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Elsbernd's Long History of Farming
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Elsbernd's Long History of Farming

Tucked between the fertile rolling hills northeast of Ossian, is a farm owned by a farmer belonging to a long lineage of Elsbernd farmers. They trace their farming roots all the way back to Germany. As husband and wife, Jim and Margaret Elsbernd, run their farming operation and raised their two sons together, as a team. They have been role models with their generous nature and family values, and above all, for the joy and laughter that they bring to any situation.

Lots of activity was happening at the Elsbernd farm when I visited one fall. The couple was out combining the last of the corn, with the help of neighbor, Bob Alford. Bob was hauling wagon loads to one of the bins, and George Tieskoetter was loading up a semi to run to Prairie du Chien, WI. The oldest of the Elsbernd’s sons, Richard, would be out soon to help too. Jim, Margaret, and Richard take turns driving the combine. Sometimes Margaret hauls the corn back home and fills the bins.

The corn moisture was 15% that day, dry enough to need very little—if any drying time. It’s a good day to be combining corn, and the neighbors are also out loading up a semi. Jim is happy to be out on the combine, on his land, doing what he was born to do. Ruth and the late Linus Elsbernd are our parents, we grew up on a home farm northeast of Calmar. The home farm is now owned by my other brother and sister-in-law, Keith and Sandy Elsbernd.

Shortly after graduating from De Sales High School in Ossian, Jim was drafted into the army. After completing his two year tour of duty in Germany, Jim joined his parents in their farming operation. Jim moved to the farm northeast of Ossian with his new bride in 1971, where they still farm today. While Jim was in the service, his parents bought the farm by Ossian, hoping one day Jim would have a safe return to northeast Iowa and farm there.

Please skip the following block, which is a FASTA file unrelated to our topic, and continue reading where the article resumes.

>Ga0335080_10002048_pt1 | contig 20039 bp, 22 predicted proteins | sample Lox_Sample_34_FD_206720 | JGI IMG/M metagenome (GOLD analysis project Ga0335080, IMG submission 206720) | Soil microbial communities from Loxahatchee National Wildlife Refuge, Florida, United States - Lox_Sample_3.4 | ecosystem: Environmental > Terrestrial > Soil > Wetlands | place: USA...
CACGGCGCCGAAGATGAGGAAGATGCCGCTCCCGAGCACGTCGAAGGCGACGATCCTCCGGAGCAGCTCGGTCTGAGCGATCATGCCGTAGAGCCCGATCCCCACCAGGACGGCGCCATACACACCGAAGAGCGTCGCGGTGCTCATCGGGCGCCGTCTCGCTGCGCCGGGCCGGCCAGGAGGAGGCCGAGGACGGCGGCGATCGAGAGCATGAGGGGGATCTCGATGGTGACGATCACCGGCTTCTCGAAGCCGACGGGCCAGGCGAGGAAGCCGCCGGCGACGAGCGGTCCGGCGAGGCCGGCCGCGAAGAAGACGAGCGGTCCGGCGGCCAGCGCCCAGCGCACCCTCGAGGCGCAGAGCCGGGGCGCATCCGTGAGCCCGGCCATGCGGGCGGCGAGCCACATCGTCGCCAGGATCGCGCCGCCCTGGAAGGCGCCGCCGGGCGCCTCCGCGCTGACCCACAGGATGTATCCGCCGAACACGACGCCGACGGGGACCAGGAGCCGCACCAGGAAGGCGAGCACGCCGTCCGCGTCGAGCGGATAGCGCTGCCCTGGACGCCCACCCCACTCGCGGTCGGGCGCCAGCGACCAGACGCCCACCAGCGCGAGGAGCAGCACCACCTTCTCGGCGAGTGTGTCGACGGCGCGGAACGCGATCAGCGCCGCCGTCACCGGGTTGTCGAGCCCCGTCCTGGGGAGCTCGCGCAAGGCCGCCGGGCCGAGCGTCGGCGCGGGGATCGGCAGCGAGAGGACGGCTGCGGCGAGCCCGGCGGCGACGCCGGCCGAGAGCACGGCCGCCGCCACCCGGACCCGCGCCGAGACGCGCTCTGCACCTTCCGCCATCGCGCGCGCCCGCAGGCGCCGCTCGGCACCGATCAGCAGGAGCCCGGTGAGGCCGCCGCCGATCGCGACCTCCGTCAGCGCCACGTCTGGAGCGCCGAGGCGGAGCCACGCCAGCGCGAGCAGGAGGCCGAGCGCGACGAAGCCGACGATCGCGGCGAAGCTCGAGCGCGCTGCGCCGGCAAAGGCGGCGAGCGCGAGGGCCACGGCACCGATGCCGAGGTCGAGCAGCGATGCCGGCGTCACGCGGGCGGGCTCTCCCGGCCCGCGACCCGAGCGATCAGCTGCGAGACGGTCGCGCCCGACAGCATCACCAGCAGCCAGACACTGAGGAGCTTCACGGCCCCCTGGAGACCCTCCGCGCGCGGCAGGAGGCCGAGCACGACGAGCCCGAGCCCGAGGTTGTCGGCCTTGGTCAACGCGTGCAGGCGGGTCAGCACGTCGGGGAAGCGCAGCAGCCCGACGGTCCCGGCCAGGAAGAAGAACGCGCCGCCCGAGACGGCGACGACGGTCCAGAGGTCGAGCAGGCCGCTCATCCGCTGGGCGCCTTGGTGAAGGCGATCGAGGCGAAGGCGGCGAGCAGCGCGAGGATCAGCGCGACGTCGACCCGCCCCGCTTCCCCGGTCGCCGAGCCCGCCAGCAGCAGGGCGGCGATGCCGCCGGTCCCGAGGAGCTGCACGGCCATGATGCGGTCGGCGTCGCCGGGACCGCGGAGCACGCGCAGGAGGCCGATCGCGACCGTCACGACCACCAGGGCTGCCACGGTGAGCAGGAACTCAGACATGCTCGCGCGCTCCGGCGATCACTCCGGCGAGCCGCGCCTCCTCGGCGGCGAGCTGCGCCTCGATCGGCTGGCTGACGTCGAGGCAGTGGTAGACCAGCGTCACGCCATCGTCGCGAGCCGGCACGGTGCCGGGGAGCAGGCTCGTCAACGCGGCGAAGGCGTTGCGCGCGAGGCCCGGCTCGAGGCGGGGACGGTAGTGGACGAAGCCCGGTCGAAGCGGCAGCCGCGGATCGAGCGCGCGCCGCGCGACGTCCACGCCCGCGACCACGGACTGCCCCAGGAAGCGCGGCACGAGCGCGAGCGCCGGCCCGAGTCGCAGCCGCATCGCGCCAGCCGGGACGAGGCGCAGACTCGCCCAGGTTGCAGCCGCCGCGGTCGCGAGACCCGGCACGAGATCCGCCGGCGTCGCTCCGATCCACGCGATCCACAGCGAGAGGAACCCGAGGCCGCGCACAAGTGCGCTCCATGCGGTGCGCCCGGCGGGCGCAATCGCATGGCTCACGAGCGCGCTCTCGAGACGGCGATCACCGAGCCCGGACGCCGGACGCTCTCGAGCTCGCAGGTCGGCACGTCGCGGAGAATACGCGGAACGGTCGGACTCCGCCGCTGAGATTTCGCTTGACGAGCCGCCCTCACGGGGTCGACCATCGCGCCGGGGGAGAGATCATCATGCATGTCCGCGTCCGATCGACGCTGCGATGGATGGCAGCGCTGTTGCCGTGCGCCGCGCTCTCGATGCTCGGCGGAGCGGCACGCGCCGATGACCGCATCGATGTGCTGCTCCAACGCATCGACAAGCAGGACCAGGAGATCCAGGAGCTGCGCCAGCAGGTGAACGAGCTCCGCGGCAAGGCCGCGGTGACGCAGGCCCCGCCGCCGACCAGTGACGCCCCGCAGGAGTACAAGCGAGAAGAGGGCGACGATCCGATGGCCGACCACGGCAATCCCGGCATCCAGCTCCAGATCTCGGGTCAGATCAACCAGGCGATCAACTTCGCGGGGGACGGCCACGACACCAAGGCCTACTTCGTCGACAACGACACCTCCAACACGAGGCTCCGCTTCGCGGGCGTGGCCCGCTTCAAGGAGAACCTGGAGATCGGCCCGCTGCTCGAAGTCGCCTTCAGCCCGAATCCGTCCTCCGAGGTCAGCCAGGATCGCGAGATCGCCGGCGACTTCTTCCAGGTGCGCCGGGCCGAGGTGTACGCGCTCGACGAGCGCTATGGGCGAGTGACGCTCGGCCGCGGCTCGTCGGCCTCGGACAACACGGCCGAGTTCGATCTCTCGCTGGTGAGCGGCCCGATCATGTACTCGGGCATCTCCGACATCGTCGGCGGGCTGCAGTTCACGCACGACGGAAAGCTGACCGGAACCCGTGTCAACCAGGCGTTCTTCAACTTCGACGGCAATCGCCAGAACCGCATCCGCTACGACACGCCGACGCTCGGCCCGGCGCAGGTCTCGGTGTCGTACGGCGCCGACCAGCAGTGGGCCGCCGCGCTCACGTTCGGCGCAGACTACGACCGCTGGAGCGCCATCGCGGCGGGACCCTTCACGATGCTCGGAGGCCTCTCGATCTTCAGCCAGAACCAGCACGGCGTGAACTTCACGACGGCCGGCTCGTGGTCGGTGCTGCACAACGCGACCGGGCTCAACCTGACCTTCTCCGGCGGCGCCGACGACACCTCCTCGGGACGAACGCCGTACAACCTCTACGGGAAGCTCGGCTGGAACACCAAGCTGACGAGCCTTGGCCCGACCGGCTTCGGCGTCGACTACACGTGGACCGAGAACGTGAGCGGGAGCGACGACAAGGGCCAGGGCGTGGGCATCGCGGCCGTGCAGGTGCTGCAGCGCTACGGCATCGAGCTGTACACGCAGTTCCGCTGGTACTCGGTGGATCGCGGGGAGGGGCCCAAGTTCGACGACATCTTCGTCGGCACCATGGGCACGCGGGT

Jim and Margaret’s farm has some interesting history. Linus and Ruth Elsbernd purchased the farm from the Anderson sisters (Mildred, Clara, & Lillian) in 1966. The farm had been originally owned by the Web Rosa family. The Rosa’s were prominent people in the Frankville Township area, and are now buried in the Centennial Cemetery near the farm.

Jim and Margaret have two sons, Michael and Richard. As they grew up on the farm, they were able to learn much about responsibility, respect for the land, livestock and the value of working with others growing up on a farm. Michael and wife, Nichole, have a son named Ethan, and a daughter named Abby. Michael chose a career in music, having earned his DMA from the University of Michigan; the family now lives and works in South Dakota.

Oldest son, Richard, shares his father’s desire to farm. Richard and wife, Kay, own 110 acres of land. Richard has a degree in welding from NICC, and works for Reilly Construction as a welder in Ossian. The couple has one daughter, Julissa, and a son Anthony who loves to come to their grandparents’ farm.

Jim and Margaret remember the year 1977 as a challenging year. In August they lost their dairy barn, all their hay, and milking equipment, along with several small calves in a fire. Then Jim broke his arm and was in a cast until Thanksgiving weekend. The Elsbernd’s learned how important family and friends are, and with their help, they were able to build a new dairy barn before winter set in that year.

In 1984 the Elsbernd’s had the opportunity to purchase more land and in 2005, the final 100 acres from their original farm was purchased from Jim’s mother, Ruth. Jim and Margaret also rent additional cropland.

Easing up a bit, the couple discontinued milking cows in 2004. Since selling the dairy herd, the Elsbernd’s have concentrated more on their feeder cattle operation. Cattle are order bought for them by Tim Knutson of the Lanesboro Sales Commission. They are also learning the challenge of the grain market game.

Not so long ago, there were three generations of work boots lined up at their back door--Grandpa Linus, Dad Jim, and Grandson Richard. Now, some days when the grandchildren are at the farm, there is again three generations of boots on the steps. This is a rare and treasured sight to see in this day and age.

Although Linus’s boots are no longer alongside the others, it is still gratifying for this family to watch the continuation of a father and son working together at something that has always been the center of their lives and they feel Linus’s spirit with them when they are out working the land. It is truly a time to be thankful to farm here in Northeast Iowa.


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